Can you give me some examples of searches you've done?

Can you walk me through some of the successful searches you've done?

How do you typically find your candidates?

How do you find those passive candidates and what resources do you use?

How long does the average search take?

Finding out how much experience the recruiters have in that space and what their network looks like is the information that you're after. "If you engage with a firm that isn't well-networked, you will get resumes that are off the mark. If they [recruiters] aren't listening, then what you wind up doing is creating more work for yourself because you're getting a flood of resumes and you have to screen them yourself," says Byron.

Building a Relationship

So you've decided to take the plunge. The first step, according to Byron, is a meeting where the you fill in the recruiter on what you're is looking for and introduce all the particulars.

One of the key things Byron does during this initial interview is gauge the client. Does he know the position, the top requirements, the technology being used, the skillset needed to make sure that they know what they want. What is the sense of urgency? Are they serious about hiring or are they just kicking the tires. Why is this position open? Do I have an immediate timeframe I need to work within? What Byron is trying to get at, is the sense of urgency, the timeline and a walkthrough of the hiring process.

A good recruiter is trying to build a relationship with the client. This is done mainly through regular communication and feedback and as the hiring manager you must reciprocate. "An employer should be willing to partner with the recruiter--that is what it takes to get the most value out of the process," says Byron. What does that mean exactly? A couple of things actually:

For one thing, being able to provide both positive and negative feedback is a must. Whether it's interviewing in person or reading through resumes, hiring managers need to be open and honest with their comments. For example, if someone is a perfect fit on paper, but they didn't match up with the company culture, then it's important to share this with as much detail as possible to allow the recruiter to sharpen the focus even more.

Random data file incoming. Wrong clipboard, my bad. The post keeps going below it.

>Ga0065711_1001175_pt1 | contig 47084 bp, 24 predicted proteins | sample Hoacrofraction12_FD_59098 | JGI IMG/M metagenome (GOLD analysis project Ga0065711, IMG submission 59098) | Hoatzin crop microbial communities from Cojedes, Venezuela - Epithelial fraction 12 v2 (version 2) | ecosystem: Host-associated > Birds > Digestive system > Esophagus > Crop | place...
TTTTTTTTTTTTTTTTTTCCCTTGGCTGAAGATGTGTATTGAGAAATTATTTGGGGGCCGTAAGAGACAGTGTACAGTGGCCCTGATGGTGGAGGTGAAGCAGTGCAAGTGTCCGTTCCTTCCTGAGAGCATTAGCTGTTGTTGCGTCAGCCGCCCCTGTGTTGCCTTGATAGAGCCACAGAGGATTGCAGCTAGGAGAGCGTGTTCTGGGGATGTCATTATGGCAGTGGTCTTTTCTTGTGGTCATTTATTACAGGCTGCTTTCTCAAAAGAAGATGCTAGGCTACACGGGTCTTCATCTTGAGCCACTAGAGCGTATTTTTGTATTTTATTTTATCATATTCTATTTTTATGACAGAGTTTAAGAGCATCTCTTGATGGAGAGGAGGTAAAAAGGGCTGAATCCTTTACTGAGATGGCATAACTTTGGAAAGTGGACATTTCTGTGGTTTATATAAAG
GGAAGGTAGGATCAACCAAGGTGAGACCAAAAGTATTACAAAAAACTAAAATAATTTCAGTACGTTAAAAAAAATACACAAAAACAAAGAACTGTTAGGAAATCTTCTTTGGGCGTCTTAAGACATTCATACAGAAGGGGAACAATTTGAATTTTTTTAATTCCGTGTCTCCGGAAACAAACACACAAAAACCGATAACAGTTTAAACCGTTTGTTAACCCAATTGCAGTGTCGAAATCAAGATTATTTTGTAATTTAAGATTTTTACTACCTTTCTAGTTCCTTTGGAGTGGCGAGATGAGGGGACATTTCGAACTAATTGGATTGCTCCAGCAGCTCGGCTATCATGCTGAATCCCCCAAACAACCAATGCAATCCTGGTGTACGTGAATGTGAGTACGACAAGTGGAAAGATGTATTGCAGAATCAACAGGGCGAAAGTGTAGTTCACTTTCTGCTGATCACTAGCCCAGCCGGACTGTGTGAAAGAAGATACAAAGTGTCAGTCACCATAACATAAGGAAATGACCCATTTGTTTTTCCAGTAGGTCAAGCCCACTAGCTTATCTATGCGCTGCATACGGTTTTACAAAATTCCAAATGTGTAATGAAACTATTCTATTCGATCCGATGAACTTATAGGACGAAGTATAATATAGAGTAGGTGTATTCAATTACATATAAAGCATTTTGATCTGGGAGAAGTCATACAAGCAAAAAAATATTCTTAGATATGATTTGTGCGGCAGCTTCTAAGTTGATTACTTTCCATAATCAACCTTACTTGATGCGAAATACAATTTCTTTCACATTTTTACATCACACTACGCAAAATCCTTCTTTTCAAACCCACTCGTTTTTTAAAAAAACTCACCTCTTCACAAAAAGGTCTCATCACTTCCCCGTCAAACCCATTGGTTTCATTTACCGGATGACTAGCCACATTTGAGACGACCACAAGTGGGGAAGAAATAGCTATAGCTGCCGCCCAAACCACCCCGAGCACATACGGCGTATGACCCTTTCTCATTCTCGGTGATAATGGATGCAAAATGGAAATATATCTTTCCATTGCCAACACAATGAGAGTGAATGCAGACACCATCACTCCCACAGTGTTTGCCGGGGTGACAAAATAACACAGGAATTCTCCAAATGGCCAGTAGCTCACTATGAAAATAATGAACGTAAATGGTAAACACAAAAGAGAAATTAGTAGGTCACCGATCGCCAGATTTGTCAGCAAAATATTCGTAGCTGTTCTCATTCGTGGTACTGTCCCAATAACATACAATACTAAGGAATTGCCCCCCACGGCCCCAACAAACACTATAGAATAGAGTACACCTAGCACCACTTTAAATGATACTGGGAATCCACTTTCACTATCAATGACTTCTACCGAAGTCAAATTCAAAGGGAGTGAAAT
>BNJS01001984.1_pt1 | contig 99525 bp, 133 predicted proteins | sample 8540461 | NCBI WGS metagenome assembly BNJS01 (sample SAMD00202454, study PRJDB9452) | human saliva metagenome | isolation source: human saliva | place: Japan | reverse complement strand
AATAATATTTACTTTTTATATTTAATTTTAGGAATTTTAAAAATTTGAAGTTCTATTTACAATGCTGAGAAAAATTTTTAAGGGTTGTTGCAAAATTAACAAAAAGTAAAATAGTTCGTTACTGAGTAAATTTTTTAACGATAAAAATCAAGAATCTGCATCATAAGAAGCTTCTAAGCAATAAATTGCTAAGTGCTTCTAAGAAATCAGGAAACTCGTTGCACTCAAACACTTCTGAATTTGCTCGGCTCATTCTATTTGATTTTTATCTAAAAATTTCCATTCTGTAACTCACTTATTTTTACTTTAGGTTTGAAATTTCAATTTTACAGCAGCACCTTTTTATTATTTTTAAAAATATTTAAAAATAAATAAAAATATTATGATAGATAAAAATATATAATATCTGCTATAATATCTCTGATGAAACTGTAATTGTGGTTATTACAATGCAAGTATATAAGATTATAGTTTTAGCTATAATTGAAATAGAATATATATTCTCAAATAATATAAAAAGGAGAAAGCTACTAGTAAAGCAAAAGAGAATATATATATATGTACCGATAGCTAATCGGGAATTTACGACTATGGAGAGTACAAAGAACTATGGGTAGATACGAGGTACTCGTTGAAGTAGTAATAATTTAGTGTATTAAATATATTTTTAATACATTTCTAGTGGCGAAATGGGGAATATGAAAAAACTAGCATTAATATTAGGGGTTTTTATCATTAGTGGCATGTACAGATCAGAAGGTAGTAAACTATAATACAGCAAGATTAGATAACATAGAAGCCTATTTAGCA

Here is one example of how an employer might provide good feedback:

"John Doe had all the required skills. However, he has worked as more of a lone gun in a siloed company for the last few years and seems to prefer that type of atmosphere. We here at brand X are all broken down into development teams and working together on a daily basis is crucial to create complex applications projects."

The second item, according to Byron, is a willingness to dedicate time at the front end of the search. The search firm really needs to understand the job, the company, the culture and the team, so it can understand what the company needs to identify the right candidates and then sell the job/jobs to the candidate in a competitive job market.

Also the ability to work directly with the hiring manager is paramount, according to Byron. This is the person who really needs the candidate and will likely have the most insight into the skills necessary for the candidate to be successful in the job.

"The ones [IT recruiters] that are good spend some time with you and actually learn about the company to figure out what you're actually doing, where you're company is headed and what the culture is like," says Jalali.

He points to the recent example when they hired a new CTO and an IT recruiter took up residence at his office (during work hours, of course). "She spent time with us and she learned about our culture. So when she was screening people and doing first-round interviews she was like an employee of ours," says Jalali. He goes on to say that what you really need is a recruiter who cares about you and your company, not necessarily one that does a lot of volume.

Common Errors Employers Make

There are a few errors employers make pretty regularly when dealing with recruiters, but with some insight into the process and knowledge of the market, employers can avoid them. Here are some of the more common errors employers make when working with a recruiter, according to Byron.

Not being expedient enough. If someone fits your criteria and you think they are a good fit for your company culture, hire them. Some employers still feel like its 2010 0r 2009. The tech job market especially within certain IT skillsets is hot.

"Employers, many times, don't understand the market and think they have time to get back on resumes in a critical or hot skillset, or they sit on a candidate and continue to interview even though they found someone that they really like," says Byron.